So what’s your “just right”? Are you sure it’s right?

The Rich Fool’s New Car

I’m buying a new car today. It’s not actually new but new to me. It’s a sweet ride and a bit of an indulgence. Do I really need it? Not exactly. Is it okay for me to buy it? Good question. Let’s weigh the options.

After using the parable of the rich fool to opine about binge TV and wasting time, I found myself looking back to the actual parable and what it says about possessions. So let’s remind ourselves of it:

A rich man’s land was very productive. He thought to himself, “What should I do, since I don’t have anywhere to store my crops? I will do this,’ he said. ‘I’ll tear down my barns and build bigger ones and store all my grain and my goods there.  Then I’ll say to myself, ‘You have many goods stored up for many years. Take it easy; eat, drink, and enjoy yourself.'”

But God said to him, “You fool! This very night your life is demanded of you. And the things you have prepared—whose will they be?” (Luke 12:16-20)

What a fool! We can all agree on that, right? But what should the rich fool have done? What actions in response to his great harvest would have earned him God’s approval rather than disdain? What could this man do with his bumper crop other than use it to coast into the sunset? Let’s explore the possibilities.

He could leave it out exposed to the elements where the rain and the rats would compete to ruin it first. Surely we can agree that God would not be pleased with that sort of stewardship.

He could give it away to the needy. Is that a good use of the crop? Apparently the rich man was going to be able to feed himself and his entourage for many years to come. It stands to reason that he could have fed a much larger group for a shorter span of years. That would be nice, wouldn’t it? But of course when it’s gone, it’s gone. You can’t spend or give away the same dollar (or bushel of grain) twice.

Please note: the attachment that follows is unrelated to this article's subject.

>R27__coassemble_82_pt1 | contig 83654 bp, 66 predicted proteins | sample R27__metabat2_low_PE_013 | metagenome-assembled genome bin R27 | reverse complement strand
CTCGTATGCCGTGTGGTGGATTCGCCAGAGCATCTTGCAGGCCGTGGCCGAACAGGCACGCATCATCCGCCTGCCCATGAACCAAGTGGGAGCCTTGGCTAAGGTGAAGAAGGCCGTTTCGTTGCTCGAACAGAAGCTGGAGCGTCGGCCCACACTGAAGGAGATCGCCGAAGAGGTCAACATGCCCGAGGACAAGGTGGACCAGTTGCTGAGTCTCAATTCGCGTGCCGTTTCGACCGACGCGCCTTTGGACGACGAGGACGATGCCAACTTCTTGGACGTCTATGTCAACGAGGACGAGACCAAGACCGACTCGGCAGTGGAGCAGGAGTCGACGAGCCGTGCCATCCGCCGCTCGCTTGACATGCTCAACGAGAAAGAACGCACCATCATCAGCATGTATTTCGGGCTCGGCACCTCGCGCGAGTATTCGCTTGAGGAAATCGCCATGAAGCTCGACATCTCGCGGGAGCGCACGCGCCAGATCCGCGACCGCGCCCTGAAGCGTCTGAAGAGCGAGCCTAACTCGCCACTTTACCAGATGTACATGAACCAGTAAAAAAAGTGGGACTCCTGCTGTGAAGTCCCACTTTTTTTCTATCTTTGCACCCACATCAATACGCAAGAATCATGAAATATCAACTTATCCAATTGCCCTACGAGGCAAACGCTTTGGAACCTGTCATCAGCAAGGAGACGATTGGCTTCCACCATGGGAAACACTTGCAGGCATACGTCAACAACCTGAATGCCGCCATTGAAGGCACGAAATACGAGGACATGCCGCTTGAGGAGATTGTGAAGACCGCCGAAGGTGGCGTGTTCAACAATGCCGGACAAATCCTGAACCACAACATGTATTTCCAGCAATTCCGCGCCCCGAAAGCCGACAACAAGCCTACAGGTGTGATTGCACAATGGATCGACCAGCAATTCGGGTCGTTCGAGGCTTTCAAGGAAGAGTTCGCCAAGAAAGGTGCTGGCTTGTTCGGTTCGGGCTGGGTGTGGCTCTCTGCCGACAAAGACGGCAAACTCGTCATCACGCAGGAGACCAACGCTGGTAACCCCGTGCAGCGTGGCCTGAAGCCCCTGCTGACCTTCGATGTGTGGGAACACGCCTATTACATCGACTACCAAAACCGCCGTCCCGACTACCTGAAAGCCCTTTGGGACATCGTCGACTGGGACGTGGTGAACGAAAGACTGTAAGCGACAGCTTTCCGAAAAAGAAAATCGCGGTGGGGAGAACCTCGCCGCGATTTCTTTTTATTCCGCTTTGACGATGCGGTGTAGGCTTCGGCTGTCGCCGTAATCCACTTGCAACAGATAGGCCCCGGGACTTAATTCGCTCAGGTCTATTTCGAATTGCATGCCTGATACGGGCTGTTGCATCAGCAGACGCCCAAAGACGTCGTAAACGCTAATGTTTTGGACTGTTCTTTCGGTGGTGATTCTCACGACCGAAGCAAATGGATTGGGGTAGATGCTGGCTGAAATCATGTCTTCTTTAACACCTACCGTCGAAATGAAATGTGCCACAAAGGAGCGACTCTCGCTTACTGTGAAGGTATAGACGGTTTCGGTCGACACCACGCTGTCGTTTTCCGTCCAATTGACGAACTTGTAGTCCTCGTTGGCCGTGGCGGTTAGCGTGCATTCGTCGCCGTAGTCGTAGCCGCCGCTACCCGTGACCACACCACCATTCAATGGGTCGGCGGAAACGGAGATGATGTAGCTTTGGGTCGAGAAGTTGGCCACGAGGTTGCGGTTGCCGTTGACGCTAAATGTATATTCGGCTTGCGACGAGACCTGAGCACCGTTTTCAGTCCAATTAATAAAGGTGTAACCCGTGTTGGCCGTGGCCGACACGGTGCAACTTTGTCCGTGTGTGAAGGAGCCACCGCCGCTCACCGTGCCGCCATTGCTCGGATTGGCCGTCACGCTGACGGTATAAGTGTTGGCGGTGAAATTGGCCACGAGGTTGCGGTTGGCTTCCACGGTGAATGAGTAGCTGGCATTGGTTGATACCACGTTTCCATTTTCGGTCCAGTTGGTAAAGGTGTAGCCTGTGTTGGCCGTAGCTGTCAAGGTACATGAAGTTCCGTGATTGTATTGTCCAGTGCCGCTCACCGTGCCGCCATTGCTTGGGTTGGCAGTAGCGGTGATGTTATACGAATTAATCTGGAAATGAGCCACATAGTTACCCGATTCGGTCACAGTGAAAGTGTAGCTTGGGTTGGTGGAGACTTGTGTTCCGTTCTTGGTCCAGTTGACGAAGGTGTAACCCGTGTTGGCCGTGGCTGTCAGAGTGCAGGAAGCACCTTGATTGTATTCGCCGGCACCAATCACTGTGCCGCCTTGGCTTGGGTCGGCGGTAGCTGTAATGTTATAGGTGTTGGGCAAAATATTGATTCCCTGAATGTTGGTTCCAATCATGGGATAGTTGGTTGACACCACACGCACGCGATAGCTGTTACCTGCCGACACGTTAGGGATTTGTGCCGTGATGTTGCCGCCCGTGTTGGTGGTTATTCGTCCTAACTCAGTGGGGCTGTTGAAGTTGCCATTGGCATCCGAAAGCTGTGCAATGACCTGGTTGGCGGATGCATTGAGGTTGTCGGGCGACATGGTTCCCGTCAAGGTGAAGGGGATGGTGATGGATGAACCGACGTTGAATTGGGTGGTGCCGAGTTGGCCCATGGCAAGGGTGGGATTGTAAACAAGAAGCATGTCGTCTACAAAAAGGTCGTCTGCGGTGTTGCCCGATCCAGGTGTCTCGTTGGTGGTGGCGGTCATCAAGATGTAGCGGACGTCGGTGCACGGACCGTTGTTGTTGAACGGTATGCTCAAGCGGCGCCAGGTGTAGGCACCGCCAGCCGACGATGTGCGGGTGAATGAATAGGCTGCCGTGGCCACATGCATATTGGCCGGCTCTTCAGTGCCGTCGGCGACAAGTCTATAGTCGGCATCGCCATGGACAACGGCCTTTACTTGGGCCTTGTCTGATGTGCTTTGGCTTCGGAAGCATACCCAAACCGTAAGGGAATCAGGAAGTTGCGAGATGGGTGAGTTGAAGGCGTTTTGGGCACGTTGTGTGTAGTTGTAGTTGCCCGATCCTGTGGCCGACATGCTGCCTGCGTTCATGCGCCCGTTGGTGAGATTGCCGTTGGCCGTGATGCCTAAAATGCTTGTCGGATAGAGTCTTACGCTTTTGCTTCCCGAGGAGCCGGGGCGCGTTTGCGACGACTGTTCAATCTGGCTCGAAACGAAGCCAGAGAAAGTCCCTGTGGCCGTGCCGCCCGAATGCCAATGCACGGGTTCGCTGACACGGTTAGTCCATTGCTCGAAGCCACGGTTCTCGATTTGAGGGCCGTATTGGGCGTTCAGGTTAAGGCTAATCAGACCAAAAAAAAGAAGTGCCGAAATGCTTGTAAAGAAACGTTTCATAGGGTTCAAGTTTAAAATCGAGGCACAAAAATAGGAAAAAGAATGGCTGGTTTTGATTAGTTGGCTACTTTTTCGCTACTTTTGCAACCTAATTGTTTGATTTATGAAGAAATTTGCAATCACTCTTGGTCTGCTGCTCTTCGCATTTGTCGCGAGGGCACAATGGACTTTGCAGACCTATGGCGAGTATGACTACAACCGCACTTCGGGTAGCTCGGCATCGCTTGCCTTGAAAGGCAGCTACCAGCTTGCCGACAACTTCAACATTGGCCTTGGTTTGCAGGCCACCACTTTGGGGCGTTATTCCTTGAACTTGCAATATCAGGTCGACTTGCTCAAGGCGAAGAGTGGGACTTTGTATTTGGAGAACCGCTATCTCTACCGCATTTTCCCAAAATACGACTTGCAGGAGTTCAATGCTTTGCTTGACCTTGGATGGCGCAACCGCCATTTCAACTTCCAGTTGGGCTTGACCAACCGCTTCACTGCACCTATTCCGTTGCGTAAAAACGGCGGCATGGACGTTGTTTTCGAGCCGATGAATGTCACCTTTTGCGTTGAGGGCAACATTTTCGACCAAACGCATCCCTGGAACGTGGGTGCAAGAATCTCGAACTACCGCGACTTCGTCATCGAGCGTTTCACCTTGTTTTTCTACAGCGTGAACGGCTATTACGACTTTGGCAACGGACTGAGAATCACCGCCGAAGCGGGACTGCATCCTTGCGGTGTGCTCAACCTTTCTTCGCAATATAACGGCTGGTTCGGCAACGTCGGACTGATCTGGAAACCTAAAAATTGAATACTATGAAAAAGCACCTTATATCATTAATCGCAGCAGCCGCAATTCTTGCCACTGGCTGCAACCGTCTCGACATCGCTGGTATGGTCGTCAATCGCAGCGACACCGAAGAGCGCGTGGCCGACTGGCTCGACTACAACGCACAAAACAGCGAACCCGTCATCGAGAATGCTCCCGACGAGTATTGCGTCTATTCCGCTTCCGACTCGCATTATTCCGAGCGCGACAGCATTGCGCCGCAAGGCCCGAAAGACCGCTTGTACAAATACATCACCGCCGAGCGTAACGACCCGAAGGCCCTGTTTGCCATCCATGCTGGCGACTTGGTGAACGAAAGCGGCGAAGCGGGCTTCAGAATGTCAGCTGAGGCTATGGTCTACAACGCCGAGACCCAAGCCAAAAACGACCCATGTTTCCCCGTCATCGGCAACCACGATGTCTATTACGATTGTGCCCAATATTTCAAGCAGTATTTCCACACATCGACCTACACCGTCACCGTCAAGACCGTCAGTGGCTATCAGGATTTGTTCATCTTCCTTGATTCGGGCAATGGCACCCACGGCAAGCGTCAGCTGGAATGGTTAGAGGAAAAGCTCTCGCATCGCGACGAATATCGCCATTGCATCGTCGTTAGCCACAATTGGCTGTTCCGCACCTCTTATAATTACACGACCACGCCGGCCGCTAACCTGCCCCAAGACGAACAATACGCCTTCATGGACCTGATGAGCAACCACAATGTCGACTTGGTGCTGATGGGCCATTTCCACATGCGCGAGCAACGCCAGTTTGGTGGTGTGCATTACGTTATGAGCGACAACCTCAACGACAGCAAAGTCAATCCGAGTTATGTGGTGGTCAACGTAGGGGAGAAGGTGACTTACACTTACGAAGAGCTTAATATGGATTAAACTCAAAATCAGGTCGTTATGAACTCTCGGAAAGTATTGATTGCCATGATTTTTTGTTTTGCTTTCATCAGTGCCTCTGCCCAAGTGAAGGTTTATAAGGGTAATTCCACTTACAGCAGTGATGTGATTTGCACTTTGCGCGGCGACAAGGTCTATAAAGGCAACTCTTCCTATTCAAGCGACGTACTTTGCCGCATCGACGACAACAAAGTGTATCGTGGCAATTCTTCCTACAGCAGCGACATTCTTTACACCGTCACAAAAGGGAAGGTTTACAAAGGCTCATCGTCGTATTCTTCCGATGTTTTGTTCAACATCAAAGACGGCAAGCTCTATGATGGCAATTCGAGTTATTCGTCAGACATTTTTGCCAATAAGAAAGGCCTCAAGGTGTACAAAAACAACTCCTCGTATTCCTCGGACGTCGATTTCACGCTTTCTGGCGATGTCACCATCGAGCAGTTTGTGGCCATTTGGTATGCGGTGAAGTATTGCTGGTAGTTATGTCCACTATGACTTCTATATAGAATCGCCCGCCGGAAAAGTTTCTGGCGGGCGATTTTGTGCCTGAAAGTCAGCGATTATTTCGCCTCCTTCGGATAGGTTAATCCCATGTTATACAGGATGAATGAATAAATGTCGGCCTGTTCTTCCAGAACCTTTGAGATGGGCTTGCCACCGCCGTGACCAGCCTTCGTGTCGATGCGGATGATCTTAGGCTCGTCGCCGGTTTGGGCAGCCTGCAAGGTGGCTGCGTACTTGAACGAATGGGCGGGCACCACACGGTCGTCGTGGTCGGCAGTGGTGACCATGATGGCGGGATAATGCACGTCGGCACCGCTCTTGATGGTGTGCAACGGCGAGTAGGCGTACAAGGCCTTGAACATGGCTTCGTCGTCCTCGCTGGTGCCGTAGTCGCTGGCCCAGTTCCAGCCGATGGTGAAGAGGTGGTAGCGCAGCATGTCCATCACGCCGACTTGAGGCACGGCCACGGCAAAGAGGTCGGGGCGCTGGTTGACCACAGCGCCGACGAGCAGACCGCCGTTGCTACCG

He could sell it and then invest the proceeds. If this man had a hundred acres, perhaps his excess could be sold in order to fund the purchase of a hundred or two hundred more acres. Whatever good could be done with the crop from the smaller lands could be magnified on the larger lands. But is purpose of profit simply to generate a bigger empire to create ever-bigger profits?

He could store it for a time of need. This is how Joseph saved Egypt in Genesis, isn’t it? The rich man could store his grain and then keep on producing more for future consumption. Then, when a bad situation arises, he could draw from those reserves and save the day. The downside to this approach is that he still has to build storage facilities and protect this reserve until bad times come.

Interestingly, Jesus doesn’t tell us what the rich fool should have done. He just lets us know that the man made the wrong choice. Is there a right answer to what he should have done?

Is there a right answer to what I should do with the extra money that appears in my bank account from time to time? In the past year, I’ve done some of all of these things. I’ve indulged a little bit. I’ve given some money and goods away. I’ve invested some money toward tomorrow, and I’ve simply stuck some into a savings account for an unforeseen need, like the opportunity to buy a car. Did I do it right?

Since Jesus didn’t give us exact instructions for dealing with whatever plenty he provides, I have to assume that he had a different way for directing us. Paul tells us in 1 Corinthians 2:16 that through the Holy Spirit, “we have the mind of Christ.” The mind of Christ lets me know when I’m mishandling both my money and my time. I just have to ask and then listen to the response.